‘The Minister’s Black Veil’ is one of the best-known and most widely studied short stories written by the American writer Nathaniel Hawthorne. Subtitled ‘A Parable’, the story originally appeared in a gift book titled The Token and Atlantic Souvenir in 1836, before being collected in Hawthorne’s short-story collection Twice-Told Tales, the following year.
‘The Minister’s Black Veil’ is a curious story which uses symbol and allegory, so it’s worth analysing the text more closely. Before we move to an analysis, however, here’s a brief summary of the story’s plot. You can read the story here.
‘The Minister’s Black Veil’: summary
The story focuses on a minister in a New England parish. The story is thought to be set in the first half of the eighteenth century, before the so-called Great Awakening of the 1730s and 1740s, when American ministers put more emphasis on individual sin and the need for redemption.
Mr Hooper, a minister in the town of Milford, Connecticut, shocks his parishioners one Sunday when he turns up to deliver his sermon wearing a black veil. This veil, which is semi-transparent, largely obscures much of his face, leaving only his mouth fully visible. His parishioners are amazed by this, and start to chatter about why he has started wearing such a veil. Hooper’s sermon that day is on ‘secret sin’. After the sermon, Hooper continues to wear the veil while officiating at the funeral of a young woman, and then, the same night, at a wedding.
Nobody dares to confront Mr Hooper about his sudden decision to start concealing himself behind the black veil – except one person, his wife-to-be, Elizabeth. However, the minister refuses to tell her any precise reason why he is wearing it, only that he is resolved to wear it and never lift it until his dying day. When Elizabeth asks him to lift it for her, he refuses, and she leaves him, breaking off their engagement.
The years pass, and Mr Hooper’s parishioners die, until he is left with only a small congregation. He becomes old, and starts to be known as ‘Father Hooper’ on account of his advanced years. Then he, too, lies on his death bed, surrounded by other holy men and by his patient wife, Elizabeth, who has refused to wash her hands of him altogether and now sits tenderly nursing him in his dying moments.
As the minister is about to die, one of the men gathered around his death bed, Reverend Mr. Clark, tries to persuade him to lift the black veil from his face while the last rites are delivered. However, Hooper summons his dying strength to prevent Clark from raising the veil, crying that he will never lift it while he remains ‘on earth’. When he is confronted about it, Hooper tells them that they should not be scared by his veil alone, because when he looks at them, they are all wearing black veils too. Having shocked everyone around him with this enigmatic announcement, Hooper dies, with the black veil still covering his face.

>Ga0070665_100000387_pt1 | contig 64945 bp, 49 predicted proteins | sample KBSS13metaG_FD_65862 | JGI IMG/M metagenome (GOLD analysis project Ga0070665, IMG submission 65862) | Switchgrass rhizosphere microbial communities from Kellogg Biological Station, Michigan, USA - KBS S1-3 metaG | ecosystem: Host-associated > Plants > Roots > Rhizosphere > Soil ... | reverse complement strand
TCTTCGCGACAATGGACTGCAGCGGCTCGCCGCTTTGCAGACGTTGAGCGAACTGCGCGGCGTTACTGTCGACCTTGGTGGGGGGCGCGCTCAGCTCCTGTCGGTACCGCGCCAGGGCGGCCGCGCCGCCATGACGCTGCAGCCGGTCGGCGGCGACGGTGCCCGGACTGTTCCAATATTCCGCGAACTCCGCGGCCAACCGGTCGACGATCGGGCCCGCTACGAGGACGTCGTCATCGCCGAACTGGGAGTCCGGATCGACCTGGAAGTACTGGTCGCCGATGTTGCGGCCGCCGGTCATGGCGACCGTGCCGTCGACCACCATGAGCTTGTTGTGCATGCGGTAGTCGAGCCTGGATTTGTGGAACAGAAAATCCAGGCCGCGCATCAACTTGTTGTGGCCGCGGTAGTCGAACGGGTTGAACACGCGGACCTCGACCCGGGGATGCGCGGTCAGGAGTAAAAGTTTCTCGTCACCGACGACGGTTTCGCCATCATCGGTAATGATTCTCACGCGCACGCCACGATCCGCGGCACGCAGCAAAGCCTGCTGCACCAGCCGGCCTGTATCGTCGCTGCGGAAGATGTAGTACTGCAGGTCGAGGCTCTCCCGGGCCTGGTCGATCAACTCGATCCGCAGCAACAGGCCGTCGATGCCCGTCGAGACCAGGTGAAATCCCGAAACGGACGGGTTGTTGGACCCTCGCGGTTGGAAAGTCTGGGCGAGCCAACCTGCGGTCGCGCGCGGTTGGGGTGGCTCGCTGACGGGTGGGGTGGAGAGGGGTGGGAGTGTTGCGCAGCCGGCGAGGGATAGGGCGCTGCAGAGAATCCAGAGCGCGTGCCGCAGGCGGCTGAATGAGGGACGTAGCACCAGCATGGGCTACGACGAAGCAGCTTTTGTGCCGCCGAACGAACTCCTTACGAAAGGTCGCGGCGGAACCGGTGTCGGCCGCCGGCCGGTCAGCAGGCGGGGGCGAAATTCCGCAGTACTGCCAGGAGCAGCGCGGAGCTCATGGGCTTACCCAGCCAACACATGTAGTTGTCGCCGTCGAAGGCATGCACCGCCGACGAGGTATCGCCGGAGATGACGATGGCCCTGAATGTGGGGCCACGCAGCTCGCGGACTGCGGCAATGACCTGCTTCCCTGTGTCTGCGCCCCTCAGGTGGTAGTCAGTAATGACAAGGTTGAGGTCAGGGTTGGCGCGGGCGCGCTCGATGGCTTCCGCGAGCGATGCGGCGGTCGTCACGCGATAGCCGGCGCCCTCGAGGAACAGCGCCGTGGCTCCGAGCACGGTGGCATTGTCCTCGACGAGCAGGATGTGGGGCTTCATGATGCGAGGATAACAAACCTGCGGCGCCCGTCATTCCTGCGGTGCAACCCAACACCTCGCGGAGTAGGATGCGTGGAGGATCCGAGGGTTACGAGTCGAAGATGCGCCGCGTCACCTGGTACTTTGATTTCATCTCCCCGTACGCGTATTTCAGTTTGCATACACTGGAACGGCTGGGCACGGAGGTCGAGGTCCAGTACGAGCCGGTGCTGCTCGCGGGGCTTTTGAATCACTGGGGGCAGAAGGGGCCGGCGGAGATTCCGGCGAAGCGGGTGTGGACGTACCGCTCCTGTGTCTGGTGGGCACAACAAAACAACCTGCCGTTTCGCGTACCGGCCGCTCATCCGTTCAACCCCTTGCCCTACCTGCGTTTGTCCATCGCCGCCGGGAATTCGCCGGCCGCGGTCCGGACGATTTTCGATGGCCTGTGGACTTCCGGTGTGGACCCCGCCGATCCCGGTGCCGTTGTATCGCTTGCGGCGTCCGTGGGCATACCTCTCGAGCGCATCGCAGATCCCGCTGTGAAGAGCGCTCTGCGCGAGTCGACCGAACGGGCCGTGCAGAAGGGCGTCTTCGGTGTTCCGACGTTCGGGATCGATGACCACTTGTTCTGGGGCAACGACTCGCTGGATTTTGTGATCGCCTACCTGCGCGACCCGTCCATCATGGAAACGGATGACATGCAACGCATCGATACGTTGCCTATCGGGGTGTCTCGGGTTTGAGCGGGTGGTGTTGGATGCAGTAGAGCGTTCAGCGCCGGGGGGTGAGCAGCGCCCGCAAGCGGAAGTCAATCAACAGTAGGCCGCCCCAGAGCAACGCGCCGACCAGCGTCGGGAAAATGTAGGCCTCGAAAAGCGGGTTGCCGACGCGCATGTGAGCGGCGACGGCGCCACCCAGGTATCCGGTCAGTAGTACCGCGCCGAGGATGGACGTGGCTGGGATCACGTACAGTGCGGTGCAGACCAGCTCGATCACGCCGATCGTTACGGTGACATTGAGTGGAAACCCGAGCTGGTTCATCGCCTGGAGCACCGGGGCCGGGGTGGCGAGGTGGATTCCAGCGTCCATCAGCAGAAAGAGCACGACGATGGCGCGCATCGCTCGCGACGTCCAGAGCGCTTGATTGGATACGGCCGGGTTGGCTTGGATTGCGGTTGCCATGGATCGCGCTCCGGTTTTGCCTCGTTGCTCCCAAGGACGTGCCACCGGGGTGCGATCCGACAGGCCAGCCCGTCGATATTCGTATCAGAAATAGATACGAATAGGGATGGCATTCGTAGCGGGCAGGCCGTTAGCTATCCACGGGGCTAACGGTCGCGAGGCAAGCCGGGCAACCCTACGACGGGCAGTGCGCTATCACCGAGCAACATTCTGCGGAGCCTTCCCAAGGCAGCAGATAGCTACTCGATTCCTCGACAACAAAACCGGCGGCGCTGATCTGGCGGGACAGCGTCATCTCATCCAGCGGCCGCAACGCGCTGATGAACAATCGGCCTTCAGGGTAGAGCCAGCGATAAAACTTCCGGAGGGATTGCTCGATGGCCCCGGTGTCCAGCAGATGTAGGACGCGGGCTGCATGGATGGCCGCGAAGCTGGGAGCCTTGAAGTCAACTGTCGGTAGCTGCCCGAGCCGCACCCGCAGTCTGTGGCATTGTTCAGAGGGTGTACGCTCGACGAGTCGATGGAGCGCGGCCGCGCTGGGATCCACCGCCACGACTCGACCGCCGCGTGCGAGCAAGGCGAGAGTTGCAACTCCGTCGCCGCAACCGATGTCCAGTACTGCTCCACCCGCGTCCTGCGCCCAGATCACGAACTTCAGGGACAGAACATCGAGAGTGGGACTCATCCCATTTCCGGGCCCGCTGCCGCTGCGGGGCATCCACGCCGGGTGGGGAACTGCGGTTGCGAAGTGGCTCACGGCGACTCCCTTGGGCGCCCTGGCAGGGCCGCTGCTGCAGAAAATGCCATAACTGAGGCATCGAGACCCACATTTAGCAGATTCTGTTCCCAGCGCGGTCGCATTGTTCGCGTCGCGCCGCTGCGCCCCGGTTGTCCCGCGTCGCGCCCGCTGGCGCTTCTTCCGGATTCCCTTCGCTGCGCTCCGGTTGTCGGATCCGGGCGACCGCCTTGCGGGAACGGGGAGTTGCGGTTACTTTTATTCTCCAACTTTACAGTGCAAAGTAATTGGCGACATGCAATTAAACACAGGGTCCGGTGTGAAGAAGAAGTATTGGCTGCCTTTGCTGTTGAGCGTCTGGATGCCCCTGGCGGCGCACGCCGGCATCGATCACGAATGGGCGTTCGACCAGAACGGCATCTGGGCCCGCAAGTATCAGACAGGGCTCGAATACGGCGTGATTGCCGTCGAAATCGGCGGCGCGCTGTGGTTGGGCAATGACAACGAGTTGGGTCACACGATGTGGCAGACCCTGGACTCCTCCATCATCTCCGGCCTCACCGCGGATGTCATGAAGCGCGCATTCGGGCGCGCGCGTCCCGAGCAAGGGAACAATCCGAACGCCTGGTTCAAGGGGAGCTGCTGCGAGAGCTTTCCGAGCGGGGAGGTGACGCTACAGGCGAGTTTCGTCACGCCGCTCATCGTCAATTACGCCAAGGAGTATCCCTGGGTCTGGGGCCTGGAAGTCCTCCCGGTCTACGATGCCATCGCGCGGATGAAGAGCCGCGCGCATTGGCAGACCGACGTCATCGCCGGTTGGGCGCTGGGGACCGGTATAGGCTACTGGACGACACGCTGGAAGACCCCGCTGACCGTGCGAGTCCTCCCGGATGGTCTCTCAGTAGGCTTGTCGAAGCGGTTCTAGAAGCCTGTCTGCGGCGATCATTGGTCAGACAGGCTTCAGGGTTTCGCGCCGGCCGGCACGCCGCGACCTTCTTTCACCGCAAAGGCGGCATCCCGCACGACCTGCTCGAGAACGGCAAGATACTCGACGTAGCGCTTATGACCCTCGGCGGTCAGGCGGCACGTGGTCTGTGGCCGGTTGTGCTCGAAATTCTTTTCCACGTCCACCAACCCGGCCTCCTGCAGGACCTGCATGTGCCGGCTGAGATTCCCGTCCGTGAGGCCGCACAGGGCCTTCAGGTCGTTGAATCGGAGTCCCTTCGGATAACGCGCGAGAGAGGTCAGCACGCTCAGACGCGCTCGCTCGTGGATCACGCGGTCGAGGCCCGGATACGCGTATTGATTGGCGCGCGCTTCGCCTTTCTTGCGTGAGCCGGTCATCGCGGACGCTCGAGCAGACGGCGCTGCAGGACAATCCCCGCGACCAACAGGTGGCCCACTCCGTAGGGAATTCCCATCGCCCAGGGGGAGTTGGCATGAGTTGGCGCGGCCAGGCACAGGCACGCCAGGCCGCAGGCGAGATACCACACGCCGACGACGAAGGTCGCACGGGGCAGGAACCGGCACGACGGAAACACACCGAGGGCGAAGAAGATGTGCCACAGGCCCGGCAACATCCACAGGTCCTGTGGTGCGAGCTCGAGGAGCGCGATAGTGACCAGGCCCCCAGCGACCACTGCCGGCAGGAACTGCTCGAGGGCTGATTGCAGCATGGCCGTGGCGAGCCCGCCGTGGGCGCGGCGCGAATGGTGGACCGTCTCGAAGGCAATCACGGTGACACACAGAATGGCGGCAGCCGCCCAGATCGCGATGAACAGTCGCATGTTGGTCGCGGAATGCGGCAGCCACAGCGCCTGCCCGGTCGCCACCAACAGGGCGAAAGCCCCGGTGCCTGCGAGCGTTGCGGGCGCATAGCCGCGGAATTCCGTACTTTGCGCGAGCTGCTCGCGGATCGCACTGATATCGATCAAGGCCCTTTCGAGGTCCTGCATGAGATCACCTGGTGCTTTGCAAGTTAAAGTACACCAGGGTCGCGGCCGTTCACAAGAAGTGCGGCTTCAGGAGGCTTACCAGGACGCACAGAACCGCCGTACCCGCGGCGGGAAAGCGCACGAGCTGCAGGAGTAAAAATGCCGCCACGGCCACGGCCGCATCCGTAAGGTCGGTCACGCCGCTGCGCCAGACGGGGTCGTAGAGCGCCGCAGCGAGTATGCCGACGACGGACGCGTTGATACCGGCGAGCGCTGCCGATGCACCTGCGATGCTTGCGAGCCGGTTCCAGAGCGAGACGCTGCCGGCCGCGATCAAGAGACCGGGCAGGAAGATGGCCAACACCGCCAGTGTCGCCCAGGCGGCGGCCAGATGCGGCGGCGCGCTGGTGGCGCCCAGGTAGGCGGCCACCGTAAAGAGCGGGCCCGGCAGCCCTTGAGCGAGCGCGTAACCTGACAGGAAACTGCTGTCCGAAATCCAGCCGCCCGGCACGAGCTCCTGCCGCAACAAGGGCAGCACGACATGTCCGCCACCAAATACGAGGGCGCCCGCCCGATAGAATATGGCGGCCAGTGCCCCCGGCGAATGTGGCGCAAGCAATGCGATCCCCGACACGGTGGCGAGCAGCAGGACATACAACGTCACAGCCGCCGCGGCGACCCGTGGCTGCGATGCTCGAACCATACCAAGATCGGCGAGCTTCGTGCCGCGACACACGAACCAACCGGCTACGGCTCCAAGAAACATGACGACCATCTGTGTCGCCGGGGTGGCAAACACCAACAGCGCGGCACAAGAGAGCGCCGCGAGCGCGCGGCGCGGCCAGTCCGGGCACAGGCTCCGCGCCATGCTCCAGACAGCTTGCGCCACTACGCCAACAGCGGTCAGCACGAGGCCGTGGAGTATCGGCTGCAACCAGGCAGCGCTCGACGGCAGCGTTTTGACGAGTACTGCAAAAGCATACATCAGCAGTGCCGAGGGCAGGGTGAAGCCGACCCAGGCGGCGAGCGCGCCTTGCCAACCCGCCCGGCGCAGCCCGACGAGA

‘The Minister’s Black Veil’: analysis
‘The Minister’s Black Veil’ is an allegory, but an allegory for what? The key theme of the story, above all others, is sin. More specifically, the black veil which Hooper adopts represents ‘secret sin’, a phrase which recurs a number of times in this short tale.
Curiously, Hawthorne was inspired to write the story by reading about a real-life case of a Revd. Joseph Moody (1700-53), who became known as ‘Handkerchief Moody’. Moody accidentally killed a friend when he was a young man and took to wearing a black veil as penance for the rest of his life. This historical case may have provided the germ of the story, but Hawthorne constructs a far more symbolic tale from it. When we first read the story, we are kept wondering whether there will be some plot twist at the end which reveals some dark secret from Hooper’s past which explains why he chose to don the veil one day. But no such denouement arrives. Instead, we learn that, for him, the veil represents the hidden sin which everyone carries around with them, because (a common Puritan idea, this) we are all sinners.
The clues that this will turn out to be the case start to appear very early on in the story. The narrator tells us of Hooper’s first sermon, on the day he first appears in public with the veil on:
The subject had reference to secret sin and those sad mysteries which we hide from our nearest and dearest, and would fain conceal from our own consciousness, even forgetting that the Omniscient can detect them. A subtle power was breathed into his words. Each member of the congregation, the most innocent girl and the man of hardened breast, felt as if the preacher had crept upon them behind his awful veil and discovered their hoarded iniquity of deed or thought.